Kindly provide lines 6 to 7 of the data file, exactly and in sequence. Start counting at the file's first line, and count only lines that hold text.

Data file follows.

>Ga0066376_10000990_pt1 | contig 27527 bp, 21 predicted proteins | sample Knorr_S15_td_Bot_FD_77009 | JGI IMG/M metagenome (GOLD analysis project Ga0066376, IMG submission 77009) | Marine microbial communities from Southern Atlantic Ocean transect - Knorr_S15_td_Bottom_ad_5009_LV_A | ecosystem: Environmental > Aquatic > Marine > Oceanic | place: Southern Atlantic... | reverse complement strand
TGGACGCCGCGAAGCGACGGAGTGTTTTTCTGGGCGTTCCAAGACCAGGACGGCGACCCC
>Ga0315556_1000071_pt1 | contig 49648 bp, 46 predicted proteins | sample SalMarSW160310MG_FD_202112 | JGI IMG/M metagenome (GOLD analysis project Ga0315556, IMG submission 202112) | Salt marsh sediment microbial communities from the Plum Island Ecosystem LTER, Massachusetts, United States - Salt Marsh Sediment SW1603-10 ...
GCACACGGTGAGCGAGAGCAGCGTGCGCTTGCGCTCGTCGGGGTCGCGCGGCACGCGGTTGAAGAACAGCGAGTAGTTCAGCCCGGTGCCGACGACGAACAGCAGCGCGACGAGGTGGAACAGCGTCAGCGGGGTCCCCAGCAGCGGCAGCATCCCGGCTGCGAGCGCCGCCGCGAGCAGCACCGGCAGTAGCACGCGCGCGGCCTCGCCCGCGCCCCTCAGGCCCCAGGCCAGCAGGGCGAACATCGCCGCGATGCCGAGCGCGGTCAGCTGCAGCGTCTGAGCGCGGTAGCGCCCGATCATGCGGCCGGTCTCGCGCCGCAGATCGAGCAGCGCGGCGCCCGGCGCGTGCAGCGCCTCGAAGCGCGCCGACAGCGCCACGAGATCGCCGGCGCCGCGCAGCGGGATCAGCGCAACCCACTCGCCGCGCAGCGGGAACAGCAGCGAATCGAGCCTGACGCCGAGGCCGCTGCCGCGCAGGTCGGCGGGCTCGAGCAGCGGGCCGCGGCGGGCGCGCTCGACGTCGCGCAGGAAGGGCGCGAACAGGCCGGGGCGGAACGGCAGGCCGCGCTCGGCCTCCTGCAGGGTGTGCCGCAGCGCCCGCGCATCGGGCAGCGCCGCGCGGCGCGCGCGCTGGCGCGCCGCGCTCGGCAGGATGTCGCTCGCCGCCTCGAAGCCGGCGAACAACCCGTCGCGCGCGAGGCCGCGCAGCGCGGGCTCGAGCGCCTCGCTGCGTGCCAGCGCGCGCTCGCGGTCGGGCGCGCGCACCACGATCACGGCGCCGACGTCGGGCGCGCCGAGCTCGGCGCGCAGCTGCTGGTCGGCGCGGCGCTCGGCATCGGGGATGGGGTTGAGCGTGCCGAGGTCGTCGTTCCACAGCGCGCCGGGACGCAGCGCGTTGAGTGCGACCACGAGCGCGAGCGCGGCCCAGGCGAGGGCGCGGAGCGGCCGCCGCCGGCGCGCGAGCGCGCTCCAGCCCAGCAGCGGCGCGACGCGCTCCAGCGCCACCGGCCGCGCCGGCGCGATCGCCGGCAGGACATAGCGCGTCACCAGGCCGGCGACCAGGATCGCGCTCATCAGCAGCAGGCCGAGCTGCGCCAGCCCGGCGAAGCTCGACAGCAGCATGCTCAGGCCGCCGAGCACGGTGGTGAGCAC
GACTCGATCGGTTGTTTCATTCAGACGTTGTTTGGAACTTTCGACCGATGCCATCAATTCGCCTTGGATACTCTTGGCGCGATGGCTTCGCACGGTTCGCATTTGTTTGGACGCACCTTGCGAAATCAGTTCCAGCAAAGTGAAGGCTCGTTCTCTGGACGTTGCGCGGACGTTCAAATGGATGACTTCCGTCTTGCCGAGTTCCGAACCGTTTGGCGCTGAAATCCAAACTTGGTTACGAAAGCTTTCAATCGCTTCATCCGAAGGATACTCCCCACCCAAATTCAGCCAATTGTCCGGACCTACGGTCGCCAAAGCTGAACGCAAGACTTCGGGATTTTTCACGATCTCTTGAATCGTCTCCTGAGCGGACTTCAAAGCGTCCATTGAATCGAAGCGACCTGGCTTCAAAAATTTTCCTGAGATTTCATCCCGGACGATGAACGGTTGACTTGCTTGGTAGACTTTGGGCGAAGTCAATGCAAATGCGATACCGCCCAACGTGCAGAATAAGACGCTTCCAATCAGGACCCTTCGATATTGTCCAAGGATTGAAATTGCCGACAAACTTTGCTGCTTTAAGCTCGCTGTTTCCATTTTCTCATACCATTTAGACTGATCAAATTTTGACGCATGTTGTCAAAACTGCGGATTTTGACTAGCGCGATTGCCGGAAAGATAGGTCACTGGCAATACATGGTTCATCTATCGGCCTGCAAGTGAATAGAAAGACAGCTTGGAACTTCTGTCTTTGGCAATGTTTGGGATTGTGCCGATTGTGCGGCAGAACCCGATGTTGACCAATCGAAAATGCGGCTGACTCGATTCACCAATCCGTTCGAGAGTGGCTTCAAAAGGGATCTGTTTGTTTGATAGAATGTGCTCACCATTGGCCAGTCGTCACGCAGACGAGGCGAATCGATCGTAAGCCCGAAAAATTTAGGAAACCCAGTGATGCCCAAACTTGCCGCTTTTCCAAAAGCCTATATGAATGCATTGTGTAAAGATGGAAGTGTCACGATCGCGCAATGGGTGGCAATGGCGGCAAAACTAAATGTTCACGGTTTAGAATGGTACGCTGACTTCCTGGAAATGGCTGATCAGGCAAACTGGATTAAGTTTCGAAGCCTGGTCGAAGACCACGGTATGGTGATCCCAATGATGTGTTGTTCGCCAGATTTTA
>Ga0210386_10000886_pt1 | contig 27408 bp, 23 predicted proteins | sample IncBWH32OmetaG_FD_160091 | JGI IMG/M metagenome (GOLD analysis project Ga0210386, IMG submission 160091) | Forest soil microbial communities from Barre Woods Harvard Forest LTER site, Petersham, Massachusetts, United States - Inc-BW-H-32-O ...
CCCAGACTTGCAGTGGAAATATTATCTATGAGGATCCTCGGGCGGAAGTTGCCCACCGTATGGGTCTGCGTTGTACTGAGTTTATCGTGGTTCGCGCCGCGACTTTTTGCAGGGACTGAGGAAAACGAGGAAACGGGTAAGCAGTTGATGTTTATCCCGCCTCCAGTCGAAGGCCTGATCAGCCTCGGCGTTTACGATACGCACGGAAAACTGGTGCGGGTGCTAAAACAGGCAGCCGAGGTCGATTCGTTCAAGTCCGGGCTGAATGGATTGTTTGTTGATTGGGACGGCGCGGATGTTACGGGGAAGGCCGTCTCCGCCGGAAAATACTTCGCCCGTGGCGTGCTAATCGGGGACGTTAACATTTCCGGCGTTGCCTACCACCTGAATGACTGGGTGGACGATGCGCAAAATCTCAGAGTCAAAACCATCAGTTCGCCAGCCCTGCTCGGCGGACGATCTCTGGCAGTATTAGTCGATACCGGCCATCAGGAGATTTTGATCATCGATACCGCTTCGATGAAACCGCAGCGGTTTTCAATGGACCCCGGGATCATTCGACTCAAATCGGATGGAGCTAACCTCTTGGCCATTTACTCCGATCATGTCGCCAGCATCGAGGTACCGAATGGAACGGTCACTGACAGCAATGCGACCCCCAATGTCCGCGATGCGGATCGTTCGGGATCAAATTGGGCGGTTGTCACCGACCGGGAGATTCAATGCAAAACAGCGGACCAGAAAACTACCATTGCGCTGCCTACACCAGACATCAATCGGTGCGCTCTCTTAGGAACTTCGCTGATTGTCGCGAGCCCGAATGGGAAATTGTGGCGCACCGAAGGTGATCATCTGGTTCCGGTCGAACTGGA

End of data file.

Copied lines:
>Ga0210386_10000886_pt1 | contig 27408 bp, 23 predicted proteins | sample IncBWH32OmetaG_FD_160091 | JGI IMG/M metagenome (GOLD analysis project Ga0210386, IMG submission 160091) | Forest soil microbial communities from Barre Woods Harvard Forest LTER site, Petersham, Massachusetts, United States - Inc-BW-H-32-O ...
CCCAGACTTGCAGTGGAAATATTATCTATGAGGATCCTCGGGCGGAAGTTGCCCACCGTATGGGTCTGCGTTGTACTGAGTTTATCGTGGTTCGCGCCGCGACTTTTTGCAGGGACTGAGGAAAACGAGGAAACGGGTAAGCAGTTGATGTTTATCCCGCCTCCAGTCGAAGGCCTGATCAGCCTCGGCGTTTACGATACGCACGGAAAACTGGTGCGGGTGCTAAAACAGGCAGCCGAGGTCGATTCGTTCAAGTCCGGGCTGAATGGATTGTTTGTTGATTGGGACGGCGCGGATGTTACGGGGAAGGCCGTCTCCGCCGGAAAATACTTCGCCCGTGGCGTGCTAATCGGGGACGTTAACATTTCCGGCGTTGCCTACCACCTGAATGACTGGGTGGACGATGCGCAAAATCTCAGAGTCAAAACCATCAGTTCGCCAGCCCTGCTCGGCGGACGATCTCTGGCAGTATTAGTCGATACCGGCCATCAGGAGATTTTGATCATCGATACCGCTTCGATGAAACCGCAGCGGTTTTCAATGGACCCCGGGATCATTCGACTCAAATCGGATGGAGCTAACCTCTTGGCCATTTACTCCGATCATGTCGCCAGCATCGAGGTACCGAATGGAACGGTCACTGACAGCAATGCGACCCCCAATGTCCGCGATGCGGATCGTTCGGGATCAAATTGGGCGGTTGTCACCGACCGGGAGATTCAATGCAAAACAGCGGACCAGAAAACTACCATTGCGCTGCCTACACCAGACATCAATCGGTGCGCTCTCTTAGGAACTTCGCTGATTGTCGCGAGCCCGAATGGGAAATTGTGGCGCACCGAAGGTGATCATCTGGTTCCGGTCGAACTGGA